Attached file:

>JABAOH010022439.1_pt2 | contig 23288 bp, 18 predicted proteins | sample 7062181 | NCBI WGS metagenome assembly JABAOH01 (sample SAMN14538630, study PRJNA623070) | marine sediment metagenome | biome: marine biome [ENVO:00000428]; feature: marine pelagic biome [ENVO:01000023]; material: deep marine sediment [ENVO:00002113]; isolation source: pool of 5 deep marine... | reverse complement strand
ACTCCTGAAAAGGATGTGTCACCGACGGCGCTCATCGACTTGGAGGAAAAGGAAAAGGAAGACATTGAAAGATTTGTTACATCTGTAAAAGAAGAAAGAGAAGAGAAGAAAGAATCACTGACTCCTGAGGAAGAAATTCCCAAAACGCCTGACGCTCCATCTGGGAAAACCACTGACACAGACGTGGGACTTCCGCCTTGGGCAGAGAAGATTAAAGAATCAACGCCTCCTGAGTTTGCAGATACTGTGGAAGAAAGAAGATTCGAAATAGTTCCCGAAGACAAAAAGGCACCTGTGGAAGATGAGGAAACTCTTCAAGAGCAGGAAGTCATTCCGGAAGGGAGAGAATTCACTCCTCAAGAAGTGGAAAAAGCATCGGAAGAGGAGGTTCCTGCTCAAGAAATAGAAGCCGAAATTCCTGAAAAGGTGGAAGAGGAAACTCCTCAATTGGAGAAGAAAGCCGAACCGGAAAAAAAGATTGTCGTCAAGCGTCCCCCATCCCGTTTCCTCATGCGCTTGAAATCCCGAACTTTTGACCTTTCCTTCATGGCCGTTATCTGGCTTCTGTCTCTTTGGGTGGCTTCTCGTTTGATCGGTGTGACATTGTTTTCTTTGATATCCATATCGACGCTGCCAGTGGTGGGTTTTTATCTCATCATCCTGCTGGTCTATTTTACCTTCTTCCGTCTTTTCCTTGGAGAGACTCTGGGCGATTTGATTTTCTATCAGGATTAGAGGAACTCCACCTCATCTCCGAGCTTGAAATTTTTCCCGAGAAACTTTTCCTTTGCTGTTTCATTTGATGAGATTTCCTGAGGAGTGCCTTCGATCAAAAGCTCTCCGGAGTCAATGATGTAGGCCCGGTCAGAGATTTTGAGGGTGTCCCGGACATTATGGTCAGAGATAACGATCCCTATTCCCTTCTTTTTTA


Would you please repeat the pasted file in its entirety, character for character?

>JABAOH010022439.1_pt2 | contig 23288 bp, 18 predicted proteins | sample 7062181 | NCBI WGS metagenome assembly JABAOH01 (sample SAMN14538630, study PRJNA623070) | marine sediment metagenome | biome: marine biome [ENVO:00000428]; feature: marine pelagic biome [ENVO:01000023]; material: deep marine sediment [ENVO:00002113]; isolation source: pool of 5 deep marine... | reverse complement strand
ACTCCTGAAAAGGATGTGTCACCGACGGCGCTCATCGACTTGGAGGAAAAGGAAAAGGAAGACATTGAAAGATTTGTTACATCTGTAAAAGAAGAAAGAGAAGAGAAGAAAGAATCACTGACTCCTGAGGAAGAAATTCCCAAAACGCCTGACGCTCCATCTGGGAAAACCACTGACACAGACGTGGGACTTCCGCCTTGGGCAGAGAAGATTAAAGAATCAACGCCTCCTGAGTTTGCAGATACTGTGGAAGAAAGAAGATTCGAAATAGTTCCCGAAGACAAAAAGGCACCTGTGGAAGATGAGGAAACTCTTCAAGAGCAGGAAGTCATTCCGGAAGGGAGAGAATTCACTCCTCAAGAAGTGGAAAAAGCATCGGAAGAGGAGGTTCCTGCTCAAGAAATAGAAGCCGAAATTCCTGAAAAGGTGGAAGAGGAAACTCCTCAATTGGAGAAGAAAGCCGAACCGGAAAAAAAGATTGTCGTCAAGCGTCCCCCATCCCGTTTCCTCATGCGCTTGAAATCCCGAACTTTTGACCTTTCCTTCATGGCCGTTATCTGGCTTCTGTCTCTTTGGGTGGCTTCTCGTTTGATCGGTGTGACATTGTTTTCTTTGATATCCATATCGACGCTGCCAGTGGTGGGTTTTTATCTCATCATCCTGCTGGTCTATTTTACCTTCTTCCGTCTTTTCCTTGGAGAGACTCTGGGCGATTTGATTTTCTATCAGGATTAGAGGAACTCCACCTCATCTCCGAGCTTGAAATTTTTCCCGAGAAACTTTTCCTTTGCTGTTTCATTTGATGAGATTTCCTGAGGAGTGCCTTCGATCAAAAGCTCTCCGGAGTCAATGATGTAGGCCCGGTCAGAGATTTTGAGGGTGTCCCGGACATTATGGTCAGAGATAACGATCCCTATTCCCTTCTTTTTTA